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House Republicans wasted no time during their first week in charge laying the groundwork for one of two priorities they say helped them win back the majority: repealing the Affordable Care Act. In his first press conference as House speaker, Rep. John Boehner of Ohio said repeatedly that ObamaCare would destroy the best healthcare system in the world and job creation.
“With 10% unemployment and massive debt, the American people want us to focus on cutting spending and growing our economy. That’s what repealing the healthcare law is all about,” Boehner told reporters last Thursday.
This battle between the GOP and Democrats over the issue is heating up as the US Labor Department’s recently-released jobs reports revealed that the overall unemployment rate dropped from 9.7% to 9.4%, which President Obama maintains represents 12 consecutive months of private sector job growth. The unemployment rate for African Americans, which fell from 16% to 15.8%, has fluctuated during the past year, however.
Despite the report, Boehner still views healthcare as a drag on the economy and dismissed an analysis of the Republicans’ proposal released earlier in the day by the nonpartisan Congressional Budget Office, indicating that repeal of the law would result in a $230 billion deficit increase over the next 10 years and boost the number of uninsured by 32 million people. The CBO is “entitled to their own opinion,” Boehner said, and distributed a GOP report citing how the law would lead to a bigger deficit and job losses.
“For those in both parties who care about the deficit and our future fiscal course, the repeal of the ACA should concern them deeply,” says Jack Lew, director of the Office of Management and Budget. “Rising healthcare costs are the biggest driver of our long-term deficits, and getting them under control is crucial for the fiscal health of the nation and to keep our economy growing, creating jobs, and competing in the world economy.”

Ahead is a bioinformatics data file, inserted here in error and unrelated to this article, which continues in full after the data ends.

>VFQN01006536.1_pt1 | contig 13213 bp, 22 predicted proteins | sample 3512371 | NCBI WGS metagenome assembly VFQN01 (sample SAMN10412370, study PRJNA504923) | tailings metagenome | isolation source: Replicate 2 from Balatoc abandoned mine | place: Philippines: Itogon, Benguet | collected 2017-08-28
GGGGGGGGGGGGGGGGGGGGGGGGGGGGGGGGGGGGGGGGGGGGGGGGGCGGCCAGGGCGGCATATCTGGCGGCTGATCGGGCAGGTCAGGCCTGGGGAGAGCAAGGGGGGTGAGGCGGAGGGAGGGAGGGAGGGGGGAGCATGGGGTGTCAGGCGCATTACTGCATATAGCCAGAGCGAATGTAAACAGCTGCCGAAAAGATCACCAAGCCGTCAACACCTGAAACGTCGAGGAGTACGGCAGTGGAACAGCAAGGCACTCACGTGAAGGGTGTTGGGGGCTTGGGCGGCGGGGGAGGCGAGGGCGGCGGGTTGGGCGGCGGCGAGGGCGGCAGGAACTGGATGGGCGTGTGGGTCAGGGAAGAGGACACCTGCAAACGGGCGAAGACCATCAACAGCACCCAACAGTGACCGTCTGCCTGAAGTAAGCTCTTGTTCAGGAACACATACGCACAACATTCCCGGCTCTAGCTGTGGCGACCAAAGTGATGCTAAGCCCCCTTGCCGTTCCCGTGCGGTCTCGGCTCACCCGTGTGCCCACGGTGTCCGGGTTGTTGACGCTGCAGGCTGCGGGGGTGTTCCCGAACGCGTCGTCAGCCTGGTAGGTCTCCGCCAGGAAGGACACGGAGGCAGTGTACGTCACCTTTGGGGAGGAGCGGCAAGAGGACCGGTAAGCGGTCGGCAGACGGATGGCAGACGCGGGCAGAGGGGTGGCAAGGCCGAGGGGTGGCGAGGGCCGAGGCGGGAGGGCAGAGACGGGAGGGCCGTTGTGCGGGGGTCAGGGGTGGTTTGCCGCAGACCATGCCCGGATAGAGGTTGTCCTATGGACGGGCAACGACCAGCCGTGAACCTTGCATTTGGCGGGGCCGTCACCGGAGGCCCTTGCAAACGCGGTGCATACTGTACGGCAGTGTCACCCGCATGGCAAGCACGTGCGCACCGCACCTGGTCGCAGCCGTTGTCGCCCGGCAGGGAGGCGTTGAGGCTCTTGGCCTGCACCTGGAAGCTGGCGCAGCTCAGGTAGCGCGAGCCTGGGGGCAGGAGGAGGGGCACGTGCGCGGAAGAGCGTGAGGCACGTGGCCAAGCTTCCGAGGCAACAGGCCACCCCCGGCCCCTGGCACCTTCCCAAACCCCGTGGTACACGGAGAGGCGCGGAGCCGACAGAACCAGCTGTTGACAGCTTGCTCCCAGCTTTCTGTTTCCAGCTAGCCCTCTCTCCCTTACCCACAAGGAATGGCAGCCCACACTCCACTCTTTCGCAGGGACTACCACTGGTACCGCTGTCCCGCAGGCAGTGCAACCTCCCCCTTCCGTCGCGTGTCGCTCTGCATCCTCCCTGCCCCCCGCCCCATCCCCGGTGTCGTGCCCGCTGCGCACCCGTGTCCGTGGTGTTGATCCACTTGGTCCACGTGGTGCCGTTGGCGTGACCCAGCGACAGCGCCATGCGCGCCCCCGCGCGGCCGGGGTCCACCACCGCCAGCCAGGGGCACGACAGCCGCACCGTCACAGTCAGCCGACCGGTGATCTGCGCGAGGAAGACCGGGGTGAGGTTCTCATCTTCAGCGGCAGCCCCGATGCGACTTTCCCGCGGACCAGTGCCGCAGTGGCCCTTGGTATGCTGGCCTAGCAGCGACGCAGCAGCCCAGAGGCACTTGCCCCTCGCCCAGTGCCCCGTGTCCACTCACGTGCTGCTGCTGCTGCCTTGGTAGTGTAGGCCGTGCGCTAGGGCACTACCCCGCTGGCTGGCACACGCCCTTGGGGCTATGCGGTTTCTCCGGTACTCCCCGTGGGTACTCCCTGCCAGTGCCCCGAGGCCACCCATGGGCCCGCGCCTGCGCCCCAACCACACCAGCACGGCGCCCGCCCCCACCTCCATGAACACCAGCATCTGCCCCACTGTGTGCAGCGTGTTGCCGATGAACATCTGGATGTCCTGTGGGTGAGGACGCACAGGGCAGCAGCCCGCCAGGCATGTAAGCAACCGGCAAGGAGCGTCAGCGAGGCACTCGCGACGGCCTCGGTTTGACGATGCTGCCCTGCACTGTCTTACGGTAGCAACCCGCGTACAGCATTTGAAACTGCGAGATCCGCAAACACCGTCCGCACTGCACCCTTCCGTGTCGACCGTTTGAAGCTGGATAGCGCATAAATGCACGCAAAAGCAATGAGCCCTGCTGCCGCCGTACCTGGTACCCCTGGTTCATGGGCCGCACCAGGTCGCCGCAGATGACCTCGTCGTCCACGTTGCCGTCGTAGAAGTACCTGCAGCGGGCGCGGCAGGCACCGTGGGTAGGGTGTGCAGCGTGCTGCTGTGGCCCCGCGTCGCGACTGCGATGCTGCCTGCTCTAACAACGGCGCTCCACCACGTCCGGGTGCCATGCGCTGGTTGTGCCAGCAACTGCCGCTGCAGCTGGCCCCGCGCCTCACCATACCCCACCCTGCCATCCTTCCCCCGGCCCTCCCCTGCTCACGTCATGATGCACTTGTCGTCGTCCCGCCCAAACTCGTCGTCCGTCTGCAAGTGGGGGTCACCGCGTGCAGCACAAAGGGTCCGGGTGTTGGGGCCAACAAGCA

House Democrats condemned the effort as “political theater,” mostly because the Senate will not consider such a measure and Obama would veto any repeal bill if one reached his desk. “They don’t have the votes to get it through the Senate so they just want to create a spectacle here in the House,” says Rep. G.K. Butterfield (D-N.C.) “What they need to do is start working with us in trying to create jobs. That’s the challenge and that’s what the American people [need] right now.”
Rep. Allen West (R-Florida), an African American legislator who gained his seat with Tea Party support, says he’s following the mandate of his constituents. “I don’t think [a repeal] is symbolic, and if the Senate does try to stymie it then we have to look, piece by piece, at the measures we have to repeal.” Allen supports, however, key provisions such as coverage for people with pre-existing conditions and healthcare pools for small businesses. “Those are the things you definitely keep, but when you look at [the law] in the aggregate, that’s maybe five to 10 pages. It’s the other 2,490 pages that are definitely questionable,” West says. He also maintains that many employers have fired workers or converted them to part-time employees due to concerns about the bill’s costs.
Rep. Elijah Cummings (D-Maryland) noted that 36,000 of the 103,000 jobs added in December were in healthcare fields. “We have created the need for doctors, nurses and others to serve the 35 million Americans who will be insured thanks to this reform. Now these opportunities have led to the job creation we need so badly,” he said in a statement. “To stop healthcare reform, to explode our deficit in a time of economic instability and to destroy both the need for jobs and the healthcare those workers will provide, is unthinkable to me.”